What Constitutes Lifestyle Spending?

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If you’re trying to get a handle on your lifestyle spending, how do you know which expenses are necessary and which ones are simple luxury?

Lifestyle spending is one of the biggest personal finance pitfalls in the developed world today. Because the costs of covering our basic life necessities is relatively low, we have more disposable income than any other society in history. That income gives us some room for discretionary lifestyle spending. And yet if it’s not tightly controlled, that lifestyle spending can get in the way of doing things like saving for the future or giving to worthy causes.

To really get your finances into shape, it’s important to know exactly how much money you’re pouring into lifestyle expenses so that you can make good decisions. We’ve touched on some of these ideas before in talking about life’s basic financial necessities and spending habits that can bust your budget. Today’s discussion is very similar: Here are 10 common expense categories that amount to lifestyle spending.

1) Fancy Food

It should come as no surprise that restaurants and coffee shops top the list of common lifestyle expenditures. As everyone knows, eating meals or getting coffee out is much more expensive than feeding and caffeinating yourself at home. Though eating is certainly important, any time that you chose to eat out, you’re making a luxury lifestyle decision.

2) Fancy Fun

The kind of entertainment that you spend your money on can vary widely based on your interests and life situations. The list includes buying music and media; concert, movie and theater tickets; sports events, etc. If you have cable or satellite TV, that expense also falls in this category. There’s nothing wrong with any of these things, but it’s important to recognize that they are lifestyle choices and not basic necessities.

3) Fancy Phones

It may seem mandatory to own a smartphone in today’s hyper-connected world (and I’ll be the first person to admit to loving mine). But the world existed thousands of years without data plans, and chances are that you were able to function in life before you had an iPhone. Unless your job requires you to have a smartphone, you should recognize that this is a voluntary luxury expense. And if your job does require you to have this kind of phone, your company should help you cover the cost of the service plan.

4) Fancy Fashion

In their simplest form, clothes are an essential expense that we all must spend some money on. But at some point, spending money on clothing crosses the line from an essential to a lifestyle choice. Here’s how I look at it: You should have enough clothes to get you through about two weeks of any season, as well as a few dressier items for special occasions. Purchasing clothes, shoes, purses, etc., beyond this is fine, but fashion is a lifestyle choice, not an essential.

5) Fancy Cars

Unless you live in a big city with plentiful public transportation, you’re probably going to need a car to get around in life. Technically, the only thing that you need is a basic vehicle with four wheels and an engine in decent condition. Your job might require a specialized vehicle like a truck or a van, and if you have kids, it might be necessary to drive a vehicle large enough to haul them around. But even given all of these considerations, the amount that you will spend on a vehicle ranges wildly based on how nice a vehicle you buy. I don’t have anything against nice cars, but anytime you buy more than basic, that’s a lifestyle spend.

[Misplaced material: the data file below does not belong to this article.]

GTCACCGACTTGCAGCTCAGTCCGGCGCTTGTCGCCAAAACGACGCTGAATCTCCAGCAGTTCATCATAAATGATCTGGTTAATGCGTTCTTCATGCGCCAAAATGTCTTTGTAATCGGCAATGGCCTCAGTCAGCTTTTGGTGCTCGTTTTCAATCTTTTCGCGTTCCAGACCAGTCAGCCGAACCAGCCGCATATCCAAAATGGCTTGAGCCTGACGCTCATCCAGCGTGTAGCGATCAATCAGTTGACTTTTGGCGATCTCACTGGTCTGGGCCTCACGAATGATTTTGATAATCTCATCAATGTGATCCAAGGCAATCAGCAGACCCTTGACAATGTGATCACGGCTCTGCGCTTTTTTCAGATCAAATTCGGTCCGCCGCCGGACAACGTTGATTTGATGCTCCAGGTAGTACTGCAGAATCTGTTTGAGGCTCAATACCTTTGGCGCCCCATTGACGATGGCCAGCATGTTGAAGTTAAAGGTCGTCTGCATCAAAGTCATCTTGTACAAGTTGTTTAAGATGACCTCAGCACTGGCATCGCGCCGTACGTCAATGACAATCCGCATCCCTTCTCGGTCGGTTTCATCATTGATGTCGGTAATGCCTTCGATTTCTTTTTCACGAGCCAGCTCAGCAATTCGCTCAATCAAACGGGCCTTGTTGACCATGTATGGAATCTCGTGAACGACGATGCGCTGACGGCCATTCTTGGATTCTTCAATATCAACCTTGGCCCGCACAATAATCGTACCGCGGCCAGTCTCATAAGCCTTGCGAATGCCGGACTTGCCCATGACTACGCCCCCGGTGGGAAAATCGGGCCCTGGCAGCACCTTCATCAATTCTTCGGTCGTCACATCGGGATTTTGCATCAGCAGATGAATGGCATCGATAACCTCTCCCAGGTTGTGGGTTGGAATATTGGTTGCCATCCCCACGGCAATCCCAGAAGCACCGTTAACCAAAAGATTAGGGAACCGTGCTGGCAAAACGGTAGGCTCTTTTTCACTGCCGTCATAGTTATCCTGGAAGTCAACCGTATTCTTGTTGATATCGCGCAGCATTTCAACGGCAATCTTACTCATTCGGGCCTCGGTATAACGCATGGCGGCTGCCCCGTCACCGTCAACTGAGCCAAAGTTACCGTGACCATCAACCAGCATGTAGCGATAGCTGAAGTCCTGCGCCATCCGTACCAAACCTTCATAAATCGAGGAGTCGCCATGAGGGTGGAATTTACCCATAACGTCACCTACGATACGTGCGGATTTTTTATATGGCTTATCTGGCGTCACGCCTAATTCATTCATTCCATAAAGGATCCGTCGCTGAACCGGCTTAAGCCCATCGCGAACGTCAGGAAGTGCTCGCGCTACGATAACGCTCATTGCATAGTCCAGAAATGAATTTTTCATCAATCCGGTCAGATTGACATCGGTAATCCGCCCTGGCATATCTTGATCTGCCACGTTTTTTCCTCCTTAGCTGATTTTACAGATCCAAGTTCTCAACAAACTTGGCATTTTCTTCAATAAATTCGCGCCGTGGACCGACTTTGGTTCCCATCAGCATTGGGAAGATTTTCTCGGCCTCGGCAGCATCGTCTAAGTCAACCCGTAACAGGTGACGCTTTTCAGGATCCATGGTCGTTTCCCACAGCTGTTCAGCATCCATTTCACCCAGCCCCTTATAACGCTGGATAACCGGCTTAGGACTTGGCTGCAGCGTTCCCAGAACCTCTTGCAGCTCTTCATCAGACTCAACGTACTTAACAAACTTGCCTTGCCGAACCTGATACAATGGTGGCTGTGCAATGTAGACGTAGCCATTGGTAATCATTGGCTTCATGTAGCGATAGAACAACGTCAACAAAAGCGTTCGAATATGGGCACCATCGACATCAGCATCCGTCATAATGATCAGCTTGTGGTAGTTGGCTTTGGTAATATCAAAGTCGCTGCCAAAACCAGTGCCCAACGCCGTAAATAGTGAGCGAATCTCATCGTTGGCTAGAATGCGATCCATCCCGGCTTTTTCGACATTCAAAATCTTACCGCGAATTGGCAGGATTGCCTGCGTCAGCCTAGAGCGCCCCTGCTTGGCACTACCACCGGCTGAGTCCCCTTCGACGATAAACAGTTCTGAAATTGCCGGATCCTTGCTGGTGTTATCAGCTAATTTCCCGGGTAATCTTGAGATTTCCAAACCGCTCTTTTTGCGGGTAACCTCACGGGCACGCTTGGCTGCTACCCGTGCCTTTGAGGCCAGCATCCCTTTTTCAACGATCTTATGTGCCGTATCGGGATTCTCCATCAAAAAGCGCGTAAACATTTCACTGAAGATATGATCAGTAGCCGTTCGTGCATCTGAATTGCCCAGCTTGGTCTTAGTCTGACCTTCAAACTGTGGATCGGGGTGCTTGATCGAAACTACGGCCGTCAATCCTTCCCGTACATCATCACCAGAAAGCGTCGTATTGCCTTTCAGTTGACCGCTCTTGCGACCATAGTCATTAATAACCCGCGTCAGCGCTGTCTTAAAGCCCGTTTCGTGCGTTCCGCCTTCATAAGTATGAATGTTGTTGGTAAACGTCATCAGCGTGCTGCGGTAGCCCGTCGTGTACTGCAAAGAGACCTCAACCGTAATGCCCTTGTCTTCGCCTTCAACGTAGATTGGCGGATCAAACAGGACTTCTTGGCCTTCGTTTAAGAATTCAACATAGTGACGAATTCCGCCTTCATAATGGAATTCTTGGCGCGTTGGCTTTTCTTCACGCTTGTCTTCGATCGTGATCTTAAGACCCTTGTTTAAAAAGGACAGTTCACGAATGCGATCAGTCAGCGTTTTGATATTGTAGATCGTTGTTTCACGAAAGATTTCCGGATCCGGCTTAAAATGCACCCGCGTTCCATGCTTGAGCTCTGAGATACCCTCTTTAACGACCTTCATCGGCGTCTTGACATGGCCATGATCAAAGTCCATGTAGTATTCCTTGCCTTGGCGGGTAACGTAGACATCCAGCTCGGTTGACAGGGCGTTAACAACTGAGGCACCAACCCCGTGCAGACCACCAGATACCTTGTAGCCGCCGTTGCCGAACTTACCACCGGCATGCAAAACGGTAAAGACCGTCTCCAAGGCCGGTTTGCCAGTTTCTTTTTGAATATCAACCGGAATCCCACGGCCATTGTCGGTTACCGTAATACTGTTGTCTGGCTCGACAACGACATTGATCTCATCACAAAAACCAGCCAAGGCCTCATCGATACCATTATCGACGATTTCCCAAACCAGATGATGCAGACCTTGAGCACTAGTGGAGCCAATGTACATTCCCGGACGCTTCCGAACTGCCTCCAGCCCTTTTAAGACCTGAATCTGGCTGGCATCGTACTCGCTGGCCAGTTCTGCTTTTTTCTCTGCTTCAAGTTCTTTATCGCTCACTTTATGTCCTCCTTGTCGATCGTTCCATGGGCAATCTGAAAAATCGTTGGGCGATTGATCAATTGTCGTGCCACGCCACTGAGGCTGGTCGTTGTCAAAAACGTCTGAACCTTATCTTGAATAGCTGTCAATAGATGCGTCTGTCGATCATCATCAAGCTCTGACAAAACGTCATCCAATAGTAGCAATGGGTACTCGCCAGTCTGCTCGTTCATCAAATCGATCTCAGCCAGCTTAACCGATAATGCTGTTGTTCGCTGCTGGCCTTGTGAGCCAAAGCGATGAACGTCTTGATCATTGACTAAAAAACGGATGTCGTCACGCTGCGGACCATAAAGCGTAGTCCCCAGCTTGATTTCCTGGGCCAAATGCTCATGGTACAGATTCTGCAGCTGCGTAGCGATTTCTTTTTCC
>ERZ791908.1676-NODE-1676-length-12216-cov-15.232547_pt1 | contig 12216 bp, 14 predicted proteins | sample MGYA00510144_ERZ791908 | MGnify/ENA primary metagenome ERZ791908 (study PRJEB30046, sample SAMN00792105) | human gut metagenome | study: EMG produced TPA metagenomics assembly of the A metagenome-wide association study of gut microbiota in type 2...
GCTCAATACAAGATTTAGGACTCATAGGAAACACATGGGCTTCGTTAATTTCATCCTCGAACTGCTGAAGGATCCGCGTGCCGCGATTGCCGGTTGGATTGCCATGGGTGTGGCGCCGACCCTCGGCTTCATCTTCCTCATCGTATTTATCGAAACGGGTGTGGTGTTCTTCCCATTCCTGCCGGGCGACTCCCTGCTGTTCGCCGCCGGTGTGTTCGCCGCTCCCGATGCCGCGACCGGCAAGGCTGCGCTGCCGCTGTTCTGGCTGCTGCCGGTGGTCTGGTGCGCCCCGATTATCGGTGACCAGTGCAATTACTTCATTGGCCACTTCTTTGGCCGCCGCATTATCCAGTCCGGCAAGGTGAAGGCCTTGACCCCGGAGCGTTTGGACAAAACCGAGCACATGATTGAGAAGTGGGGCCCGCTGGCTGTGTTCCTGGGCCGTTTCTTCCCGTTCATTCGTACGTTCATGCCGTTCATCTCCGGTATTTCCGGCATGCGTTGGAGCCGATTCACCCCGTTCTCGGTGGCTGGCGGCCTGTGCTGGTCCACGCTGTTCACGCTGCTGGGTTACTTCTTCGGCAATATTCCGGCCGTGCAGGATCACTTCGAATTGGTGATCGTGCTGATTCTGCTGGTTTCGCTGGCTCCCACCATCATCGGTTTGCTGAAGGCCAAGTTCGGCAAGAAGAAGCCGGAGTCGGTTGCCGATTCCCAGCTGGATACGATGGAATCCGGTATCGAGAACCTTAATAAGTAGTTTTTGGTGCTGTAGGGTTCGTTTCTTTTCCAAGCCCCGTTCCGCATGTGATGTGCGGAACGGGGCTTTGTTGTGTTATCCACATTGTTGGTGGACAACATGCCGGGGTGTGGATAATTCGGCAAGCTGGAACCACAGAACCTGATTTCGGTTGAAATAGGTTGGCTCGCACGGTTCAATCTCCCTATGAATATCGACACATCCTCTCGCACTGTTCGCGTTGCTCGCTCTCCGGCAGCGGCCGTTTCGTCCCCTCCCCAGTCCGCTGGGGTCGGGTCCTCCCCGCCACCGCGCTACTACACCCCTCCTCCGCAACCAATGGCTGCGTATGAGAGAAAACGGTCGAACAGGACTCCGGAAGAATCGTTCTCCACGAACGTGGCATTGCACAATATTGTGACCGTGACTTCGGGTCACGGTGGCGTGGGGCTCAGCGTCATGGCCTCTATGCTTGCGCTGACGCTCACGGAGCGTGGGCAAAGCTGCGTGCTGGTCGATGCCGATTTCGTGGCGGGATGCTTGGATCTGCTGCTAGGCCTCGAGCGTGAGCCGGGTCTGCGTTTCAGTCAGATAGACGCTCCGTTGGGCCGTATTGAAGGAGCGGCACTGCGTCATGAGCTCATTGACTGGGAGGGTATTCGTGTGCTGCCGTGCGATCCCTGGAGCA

6) Fancy Housing

Everyone needs a place to live, and there are certainly expenses associated with that. Owning a home is certainly an admirable financial goal. But whether you’re shopping for houses or just apartments, it’s good to be realistic about what you need and what you want. It’s easy to spend a lot of money on homes with great amenities located in great neighborhoods. But amenity and neighborhoods are lifestyle choices, not life essentials.

7) Fancy Toys

If you have hobbies, you might have some tools, equipment, instruments, vehicles or other gear related to those activities. Unless you’re using those things to make money, they’re essentially the grown-up version of toys. In a pinch, you could certainly do without them.

8) Fancy Travel

I’m a huge believer in the power and importance of travel (especially because I’m a tourism magazine editor), and I encourage people to set aside some money each year for travel. But I’ll also be the first to tell you that travel is a lifestyle choice. People in tight financial situations don’t need to be taking expensive vacations.

9) Fancy Gifts

Some people enjoy lavishing gifts on their loved ones, and especially their kids. That’s a wonderful thought. But the kinds of presents that you buy for people says a lot about your lifestyle. Expensive gifts are luxury items; simple, heartfelt gifts will do if you’re short on funds.

10) Fancy Education

This statement may not be popular with everyone, but I believe it to be true: Private education for your children is not a necessity. Private schools have their merits — all the way from kindergarten through college — and they can be a great fit for people who can afford them. But private education is extremely expensive, and the decision to send your kids to a private school is certainly a lifestyle choice.

There’s our list of lifestyle spending. Which of these areas do you find yourself spending the most on?


Photo by Rex Sorgatz. Used under Creative Commons License.



  1. […] set aside for long-term goals, and how much you’re going to give. Budgets help us to keep our lifestyle spending in check, and sticking to a budget ensures that we’re making the most of the income that we […]

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